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  • Writer's pictureSaeed Anwar Anuj

Facioscapulohumeral muscular dystrophy (FSHD)

Updated: Jan 31, 2023

Facioscapulohumeral muscular dystrophy (FSHD) is a debilitating genetic disorder affecting the facial, shoulders, and upper arms muscles. It is one of the most common forms of muscular dystrophy, a group of inherited conditions that cause progressive muscle weakness and wasting. The condition is caused by a genetic mutation on chromosome 4 that leads to the abnormal expression of a protein called DUX4. This protein is toxic to any non-germline cells; when expressed aberrantly in muscles, it causes muscle cells to die, eventually leading to muscle weakness and wasting.


Arguably, FSHD is the most complex disease known. The genetic mutation that causes the condition is highly variable and can be extremely challenging to diagnose. The severity of the condition can also vary greatly among affected individuals, making it challenging to predict the course of the disease and develop effective treatments.


Symptoms of FSHD typically begin in adolescence or early adulthood and may include weakness in the muscles of the face, shoulders, and upper arms. This can lead to difficulty smiling, raising the arms, or lifting objects. Some people with FSHD also have difficulty holding their heads up or walking. As the condition progresses, the weakness may spread to other body parts, such as the legs and back.


Diagnosis of FSHD is based on clinical examination and genetic testing. A physical examination may reveal weakness and wasting (atrophy) in the muscles of the face, shoulders, and upper arms, as well as other signs of muscle weakness and wasting. Genetic testing can confirm the diagnosis by identifying the genetic mutation that causes FSHD.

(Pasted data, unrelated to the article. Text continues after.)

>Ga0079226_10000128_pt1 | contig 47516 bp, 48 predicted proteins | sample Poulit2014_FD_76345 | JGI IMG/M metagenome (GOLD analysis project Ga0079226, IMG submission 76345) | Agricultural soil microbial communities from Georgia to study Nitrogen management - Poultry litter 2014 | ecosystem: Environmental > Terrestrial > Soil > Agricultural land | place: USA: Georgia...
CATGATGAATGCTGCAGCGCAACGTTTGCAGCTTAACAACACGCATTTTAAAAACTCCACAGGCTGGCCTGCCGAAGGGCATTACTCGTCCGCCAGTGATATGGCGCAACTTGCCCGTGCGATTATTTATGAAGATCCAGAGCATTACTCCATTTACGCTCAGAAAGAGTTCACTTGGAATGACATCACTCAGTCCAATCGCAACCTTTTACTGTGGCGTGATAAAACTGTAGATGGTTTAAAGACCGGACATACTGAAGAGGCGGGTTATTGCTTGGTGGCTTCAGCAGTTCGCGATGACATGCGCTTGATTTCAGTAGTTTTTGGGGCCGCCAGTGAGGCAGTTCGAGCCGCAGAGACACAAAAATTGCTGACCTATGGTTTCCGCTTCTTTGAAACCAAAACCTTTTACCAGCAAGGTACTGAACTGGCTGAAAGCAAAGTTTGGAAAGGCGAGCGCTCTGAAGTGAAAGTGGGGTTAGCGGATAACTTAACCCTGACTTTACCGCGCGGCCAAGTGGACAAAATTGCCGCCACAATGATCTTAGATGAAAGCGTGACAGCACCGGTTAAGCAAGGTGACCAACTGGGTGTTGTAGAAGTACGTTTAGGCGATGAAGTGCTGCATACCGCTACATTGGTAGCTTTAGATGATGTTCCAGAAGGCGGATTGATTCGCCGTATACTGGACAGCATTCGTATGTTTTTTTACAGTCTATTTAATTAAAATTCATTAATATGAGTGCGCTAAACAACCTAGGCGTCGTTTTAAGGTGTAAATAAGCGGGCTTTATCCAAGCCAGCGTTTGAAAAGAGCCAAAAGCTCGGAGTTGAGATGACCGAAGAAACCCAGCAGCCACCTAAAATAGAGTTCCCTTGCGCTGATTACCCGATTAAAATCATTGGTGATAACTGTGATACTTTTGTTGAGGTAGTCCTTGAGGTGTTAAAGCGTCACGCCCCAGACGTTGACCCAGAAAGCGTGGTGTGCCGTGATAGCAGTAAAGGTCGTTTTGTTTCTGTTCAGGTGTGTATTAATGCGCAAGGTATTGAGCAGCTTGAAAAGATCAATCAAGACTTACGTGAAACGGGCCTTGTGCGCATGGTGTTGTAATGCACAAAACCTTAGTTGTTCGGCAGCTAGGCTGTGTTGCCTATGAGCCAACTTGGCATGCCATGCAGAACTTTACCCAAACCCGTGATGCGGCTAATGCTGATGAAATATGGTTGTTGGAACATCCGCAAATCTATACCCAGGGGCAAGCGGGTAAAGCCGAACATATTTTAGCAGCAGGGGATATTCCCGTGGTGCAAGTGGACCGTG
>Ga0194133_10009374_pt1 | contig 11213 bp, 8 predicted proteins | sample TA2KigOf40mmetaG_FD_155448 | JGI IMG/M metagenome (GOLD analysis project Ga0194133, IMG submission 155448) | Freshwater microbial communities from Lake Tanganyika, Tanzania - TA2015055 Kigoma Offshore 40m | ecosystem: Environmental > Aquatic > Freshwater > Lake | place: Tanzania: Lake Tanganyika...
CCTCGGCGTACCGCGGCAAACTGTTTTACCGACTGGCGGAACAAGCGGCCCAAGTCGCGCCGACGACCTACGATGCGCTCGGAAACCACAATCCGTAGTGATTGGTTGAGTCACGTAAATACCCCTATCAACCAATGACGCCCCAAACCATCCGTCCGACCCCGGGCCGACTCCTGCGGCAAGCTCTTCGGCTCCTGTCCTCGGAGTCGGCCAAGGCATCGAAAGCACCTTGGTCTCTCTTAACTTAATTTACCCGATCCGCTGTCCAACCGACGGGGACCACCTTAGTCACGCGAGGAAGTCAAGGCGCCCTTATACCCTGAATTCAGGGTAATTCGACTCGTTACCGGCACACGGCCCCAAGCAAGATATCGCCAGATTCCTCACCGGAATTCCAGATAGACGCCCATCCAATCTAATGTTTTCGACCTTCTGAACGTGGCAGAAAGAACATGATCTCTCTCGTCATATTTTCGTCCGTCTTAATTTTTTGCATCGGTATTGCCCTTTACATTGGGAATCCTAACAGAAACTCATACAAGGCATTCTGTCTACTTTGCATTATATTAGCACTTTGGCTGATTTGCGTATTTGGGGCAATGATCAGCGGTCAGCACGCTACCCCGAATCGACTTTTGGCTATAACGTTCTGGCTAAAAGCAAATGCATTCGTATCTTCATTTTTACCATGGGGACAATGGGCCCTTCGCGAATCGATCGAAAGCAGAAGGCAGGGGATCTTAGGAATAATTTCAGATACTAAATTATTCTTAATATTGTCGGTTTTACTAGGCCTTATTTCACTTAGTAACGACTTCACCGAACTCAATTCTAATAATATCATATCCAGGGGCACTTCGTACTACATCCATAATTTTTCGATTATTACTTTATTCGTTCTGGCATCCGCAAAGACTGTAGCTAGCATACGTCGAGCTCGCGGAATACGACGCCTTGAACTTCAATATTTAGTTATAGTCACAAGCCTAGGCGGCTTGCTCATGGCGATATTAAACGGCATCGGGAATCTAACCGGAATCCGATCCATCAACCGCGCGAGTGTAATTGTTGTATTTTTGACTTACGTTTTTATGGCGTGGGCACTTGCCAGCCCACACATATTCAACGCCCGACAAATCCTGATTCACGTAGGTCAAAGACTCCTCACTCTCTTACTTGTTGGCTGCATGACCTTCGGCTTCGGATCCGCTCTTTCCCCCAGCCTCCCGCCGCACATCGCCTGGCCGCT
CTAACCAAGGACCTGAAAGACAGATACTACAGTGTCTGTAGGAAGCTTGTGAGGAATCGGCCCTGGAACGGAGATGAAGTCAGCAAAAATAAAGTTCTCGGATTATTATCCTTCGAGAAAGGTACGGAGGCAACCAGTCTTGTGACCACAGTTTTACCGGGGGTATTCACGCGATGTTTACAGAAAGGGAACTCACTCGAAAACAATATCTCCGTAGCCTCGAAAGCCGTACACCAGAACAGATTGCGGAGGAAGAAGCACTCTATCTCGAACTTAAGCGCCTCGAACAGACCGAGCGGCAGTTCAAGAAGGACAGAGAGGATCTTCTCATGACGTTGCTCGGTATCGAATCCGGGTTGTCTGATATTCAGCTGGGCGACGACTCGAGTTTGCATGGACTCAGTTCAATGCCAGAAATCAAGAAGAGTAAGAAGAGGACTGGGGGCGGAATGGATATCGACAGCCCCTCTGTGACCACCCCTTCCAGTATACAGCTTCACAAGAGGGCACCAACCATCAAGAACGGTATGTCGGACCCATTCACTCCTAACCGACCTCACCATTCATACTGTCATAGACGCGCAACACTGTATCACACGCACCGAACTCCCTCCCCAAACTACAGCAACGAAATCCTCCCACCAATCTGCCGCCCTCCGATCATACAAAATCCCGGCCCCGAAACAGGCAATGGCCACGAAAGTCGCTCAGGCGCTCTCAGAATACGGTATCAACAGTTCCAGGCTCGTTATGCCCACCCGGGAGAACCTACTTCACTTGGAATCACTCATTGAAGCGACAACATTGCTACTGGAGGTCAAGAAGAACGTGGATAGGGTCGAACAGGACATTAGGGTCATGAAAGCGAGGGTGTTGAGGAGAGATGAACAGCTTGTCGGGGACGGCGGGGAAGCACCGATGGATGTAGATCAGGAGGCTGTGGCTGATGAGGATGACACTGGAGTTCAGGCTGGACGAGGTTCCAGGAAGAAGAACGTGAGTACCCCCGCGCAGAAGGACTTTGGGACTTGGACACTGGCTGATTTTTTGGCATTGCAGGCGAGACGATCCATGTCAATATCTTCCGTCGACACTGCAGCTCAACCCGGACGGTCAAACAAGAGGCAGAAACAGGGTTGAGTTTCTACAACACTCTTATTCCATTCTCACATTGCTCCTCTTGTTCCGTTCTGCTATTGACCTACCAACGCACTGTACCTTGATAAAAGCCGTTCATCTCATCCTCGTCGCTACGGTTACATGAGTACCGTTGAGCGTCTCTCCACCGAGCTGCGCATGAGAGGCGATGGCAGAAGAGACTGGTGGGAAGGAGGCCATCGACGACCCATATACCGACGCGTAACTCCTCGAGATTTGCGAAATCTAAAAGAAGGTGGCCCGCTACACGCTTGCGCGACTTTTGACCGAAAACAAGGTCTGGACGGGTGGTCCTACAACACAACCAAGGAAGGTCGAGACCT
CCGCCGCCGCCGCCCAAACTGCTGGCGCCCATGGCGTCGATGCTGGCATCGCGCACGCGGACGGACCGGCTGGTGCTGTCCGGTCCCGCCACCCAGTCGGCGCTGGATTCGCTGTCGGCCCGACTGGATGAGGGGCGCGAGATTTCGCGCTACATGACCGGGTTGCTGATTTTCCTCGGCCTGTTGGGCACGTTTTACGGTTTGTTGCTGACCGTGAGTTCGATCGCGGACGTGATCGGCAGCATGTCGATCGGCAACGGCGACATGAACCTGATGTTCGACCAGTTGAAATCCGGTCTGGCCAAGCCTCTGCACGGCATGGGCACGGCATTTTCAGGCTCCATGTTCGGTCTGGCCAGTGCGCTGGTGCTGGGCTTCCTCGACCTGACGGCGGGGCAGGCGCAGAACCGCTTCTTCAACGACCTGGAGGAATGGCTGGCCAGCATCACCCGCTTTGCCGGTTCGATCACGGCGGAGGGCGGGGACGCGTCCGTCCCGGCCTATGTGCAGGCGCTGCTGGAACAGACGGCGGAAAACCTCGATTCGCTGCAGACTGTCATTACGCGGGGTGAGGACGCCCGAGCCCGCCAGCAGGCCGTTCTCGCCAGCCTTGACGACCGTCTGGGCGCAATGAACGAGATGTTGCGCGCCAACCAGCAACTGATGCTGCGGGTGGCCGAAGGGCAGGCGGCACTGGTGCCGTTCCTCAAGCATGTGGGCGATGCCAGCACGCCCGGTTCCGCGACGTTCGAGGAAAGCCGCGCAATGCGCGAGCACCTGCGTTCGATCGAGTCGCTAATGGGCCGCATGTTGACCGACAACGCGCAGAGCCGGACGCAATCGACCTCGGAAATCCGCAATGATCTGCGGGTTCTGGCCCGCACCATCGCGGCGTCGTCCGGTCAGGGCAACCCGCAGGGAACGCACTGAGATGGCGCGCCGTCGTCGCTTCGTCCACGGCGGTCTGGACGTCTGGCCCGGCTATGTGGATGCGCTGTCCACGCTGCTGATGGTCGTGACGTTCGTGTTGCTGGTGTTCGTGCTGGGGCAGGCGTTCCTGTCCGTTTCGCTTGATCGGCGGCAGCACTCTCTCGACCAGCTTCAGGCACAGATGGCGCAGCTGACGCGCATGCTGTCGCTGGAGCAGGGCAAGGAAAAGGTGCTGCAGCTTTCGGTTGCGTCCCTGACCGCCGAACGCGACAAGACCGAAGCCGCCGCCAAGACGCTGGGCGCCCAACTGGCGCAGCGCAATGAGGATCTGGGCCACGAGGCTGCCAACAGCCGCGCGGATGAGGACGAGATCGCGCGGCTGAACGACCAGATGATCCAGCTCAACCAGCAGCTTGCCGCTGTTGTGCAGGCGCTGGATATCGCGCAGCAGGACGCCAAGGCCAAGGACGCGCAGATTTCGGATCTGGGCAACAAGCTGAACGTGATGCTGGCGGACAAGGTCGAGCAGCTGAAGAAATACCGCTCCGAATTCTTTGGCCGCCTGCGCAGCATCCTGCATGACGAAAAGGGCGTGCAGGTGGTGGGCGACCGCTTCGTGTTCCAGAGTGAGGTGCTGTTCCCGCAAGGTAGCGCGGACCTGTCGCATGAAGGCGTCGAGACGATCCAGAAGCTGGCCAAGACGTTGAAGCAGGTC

There is currently no cure for FSHD, but treatment can help manage symptoms and improve quality of life. Physical therapy and rehabilitation can help improve muscle strength and function. Assistive devices, such as braces or wheelchairs, can help with mobility. Surgery may be recommended in some cases to correct deformities or improve breathing. Research is ongoing to develop new treatments for FSHD. Some potential therapies currently under investigation include gene therapy, which aims to correct the genetic mutation that causes FSHD, and the use of drugs to inhibit the expression of the DUX4 protein. Additionally, studies are being conducted on using stem cell therapy to regenerate damaged muscle tissue.


Living with FSHD can be challenging, but with proper management and support, people with FSHD can lead full and productive lives. Advances in genetic research may lead to new treatments and a better understanding of the underlying causes of FSHD in the future. Assistive support, counseling, and therapy can also be beneficial for people with FSHD and their families to cope with the condition and improve their overall well-being.



Saeed Anwar

Edmonton, Canada

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